Robby Bartlett, Engineer: Two of our most common requests are: 1) make it easier to distribute and share media and 2) make it more secure. That’s simple enough to do inside a single facility, but our tools are based around the need to share information between facilities and countries. On the face of it, they’re competing/mutually exclusive requests, but we think we’ve cracked it – over the next few months, in conjunction with some of our partners, we’ll be rolling out some features that will cover both requests simultaneously. Watch this space…
Rory McGregor, CEO: A lot of the current requests are around VR – and I completely get that the content needs to be reviewed and approved – but the idea of synchronising a live VR space, so that everyone in the session is forced to look at the same thing, regardless of where they’re moving their head, seems like a neat way to make people’s heads explode. But we’re working with a number of different customers to see what we can do…
Neil Wilson, CTO: Some of the requests we get come about from people not quite understanding the product – like synchronising multi-screen video walls, or live telestration of sports events. However, even those requests can be jumping off points for discussions on how the products can be expanded…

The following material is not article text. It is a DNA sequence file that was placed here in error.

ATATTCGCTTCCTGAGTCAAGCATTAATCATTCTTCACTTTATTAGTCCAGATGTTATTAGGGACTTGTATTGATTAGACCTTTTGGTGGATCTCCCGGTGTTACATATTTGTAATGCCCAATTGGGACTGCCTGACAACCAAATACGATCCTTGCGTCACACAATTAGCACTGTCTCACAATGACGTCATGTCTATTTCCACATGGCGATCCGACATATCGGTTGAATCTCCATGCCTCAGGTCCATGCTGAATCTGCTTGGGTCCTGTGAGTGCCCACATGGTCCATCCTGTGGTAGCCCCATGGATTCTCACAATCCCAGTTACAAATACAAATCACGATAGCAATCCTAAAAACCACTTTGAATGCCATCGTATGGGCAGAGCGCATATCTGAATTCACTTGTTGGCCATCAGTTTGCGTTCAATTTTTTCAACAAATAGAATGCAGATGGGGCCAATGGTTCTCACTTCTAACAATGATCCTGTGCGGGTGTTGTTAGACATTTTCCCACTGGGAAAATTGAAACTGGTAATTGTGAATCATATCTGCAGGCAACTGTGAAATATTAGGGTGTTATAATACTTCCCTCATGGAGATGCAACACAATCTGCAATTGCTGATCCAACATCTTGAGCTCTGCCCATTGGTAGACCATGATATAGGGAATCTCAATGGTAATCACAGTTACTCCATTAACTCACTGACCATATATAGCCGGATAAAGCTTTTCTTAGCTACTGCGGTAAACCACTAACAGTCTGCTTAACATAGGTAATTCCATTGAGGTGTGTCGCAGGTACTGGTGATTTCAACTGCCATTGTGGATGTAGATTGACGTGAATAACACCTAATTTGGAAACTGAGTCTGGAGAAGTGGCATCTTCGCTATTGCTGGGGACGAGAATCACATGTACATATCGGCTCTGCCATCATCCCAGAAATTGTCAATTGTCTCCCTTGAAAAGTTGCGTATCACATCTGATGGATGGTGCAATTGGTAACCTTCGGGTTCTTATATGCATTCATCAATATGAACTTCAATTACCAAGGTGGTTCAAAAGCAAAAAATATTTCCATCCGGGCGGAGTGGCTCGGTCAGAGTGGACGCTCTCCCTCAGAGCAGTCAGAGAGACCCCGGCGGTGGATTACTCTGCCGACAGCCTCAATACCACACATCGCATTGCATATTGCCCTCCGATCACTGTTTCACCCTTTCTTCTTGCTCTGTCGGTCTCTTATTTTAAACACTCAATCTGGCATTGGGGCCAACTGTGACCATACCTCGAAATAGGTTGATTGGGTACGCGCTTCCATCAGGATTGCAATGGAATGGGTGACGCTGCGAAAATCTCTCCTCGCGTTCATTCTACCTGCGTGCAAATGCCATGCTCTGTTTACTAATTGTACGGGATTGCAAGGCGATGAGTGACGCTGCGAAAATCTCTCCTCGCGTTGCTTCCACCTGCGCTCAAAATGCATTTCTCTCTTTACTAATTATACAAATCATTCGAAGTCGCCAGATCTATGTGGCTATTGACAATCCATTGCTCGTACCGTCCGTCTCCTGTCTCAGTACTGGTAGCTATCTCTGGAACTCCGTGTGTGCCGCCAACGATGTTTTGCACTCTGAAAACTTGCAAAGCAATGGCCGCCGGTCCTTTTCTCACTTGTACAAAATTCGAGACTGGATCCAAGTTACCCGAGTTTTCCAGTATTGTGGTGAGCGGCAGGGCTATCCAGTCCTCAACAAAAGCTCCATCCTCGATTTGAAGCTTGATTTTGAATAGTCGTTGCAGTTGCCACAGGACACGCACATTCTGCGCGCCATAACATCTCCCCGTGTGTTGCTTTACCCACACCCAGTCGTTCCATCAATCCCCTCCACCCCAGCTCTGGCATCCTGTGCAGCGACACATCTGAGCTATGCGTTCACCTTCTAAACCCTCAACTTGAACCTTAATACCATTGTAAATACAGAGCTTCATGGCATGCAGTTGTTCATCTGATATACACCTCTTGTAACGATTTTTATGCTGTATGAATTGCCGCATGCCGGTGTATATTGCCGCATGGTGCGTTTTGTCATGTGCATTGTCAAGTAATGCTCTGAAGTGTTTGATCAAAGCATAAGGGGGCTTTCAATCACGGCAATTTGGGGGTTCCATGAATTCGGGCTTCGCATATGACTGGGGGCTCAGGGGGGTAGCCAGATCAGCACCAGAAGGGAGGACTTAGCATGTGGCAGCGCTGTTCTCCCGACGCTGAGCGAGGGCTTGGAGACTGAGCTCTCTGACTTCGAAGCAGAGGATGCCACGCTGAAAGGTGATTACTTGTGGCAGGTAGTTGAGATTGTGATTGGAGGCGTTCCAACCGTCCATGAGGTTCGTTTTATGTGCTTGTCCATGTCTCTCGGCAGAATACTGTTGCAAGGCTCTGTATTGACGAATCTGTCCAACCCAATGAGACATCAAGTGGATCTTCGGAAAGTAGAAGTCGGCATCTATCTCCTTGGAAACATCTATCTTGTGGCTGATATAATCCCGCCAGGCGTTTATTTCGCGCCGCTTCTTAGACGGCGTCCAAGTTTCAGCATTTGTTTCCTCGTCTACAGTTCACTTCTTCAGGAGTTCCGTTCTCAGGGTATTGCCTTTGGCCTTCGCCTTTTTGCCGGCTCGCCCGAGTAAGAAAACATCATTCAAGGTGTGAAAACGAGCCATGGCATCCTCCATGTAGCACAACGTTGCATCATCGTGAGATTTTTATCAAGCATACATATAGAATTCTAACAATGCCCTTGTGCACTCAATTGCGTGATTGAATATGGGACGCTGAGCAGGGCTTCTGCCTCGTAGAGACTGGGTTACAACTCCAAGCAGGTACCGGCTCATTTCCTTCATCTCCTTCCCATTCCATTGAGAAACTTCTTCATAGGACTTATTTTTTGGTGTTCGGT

What is your current go-to film/TV show/internet video and why?
Rolly Empson, QA and Support Engineer: Current internet video go-to is a couple of channels of daily bloggers. Roman Atwood’s pranks are hilarious. I also enjoy Rose Ellen Dix’s channel Let’s Play Games. Watching them play Until Dawn was comedy gold.
Rory McGregor, CEO: I recently really enjoyed Stranger Things on Netflix, but I just found out there’ll be a third season of Halt and Catch Fire, which has been my standout favourite for the past couple of years. Both shows trade in nostalgia to a degree, but it’s combined with modern filmmaking and the effect is electric – plus the music is awesome. Iceland’s Trapped was also amazing. And The People vs OJ Simpson. And The Knick! And…there’s way too much great TV these days. I also recently saw Lenny Abrahamson’s Room last week and it knocked me for six. With so many massive blockbusters these days, you can sometimes forget the potential of two great actors and one well-explored idea.
Robby Bartlett, Engineer: Daredevil and Jessica Jones. I just finished up the second season of the former and I’m really interested to see where they’re going to take things with the Punisher and Luke Cage standalone shows.
Neil Wilson, CTO: Silicon Valley. Being a software engineer I find it comically relatable – we definitely all see reflections of ourselves in the characters. (Only the flattering bits of course!)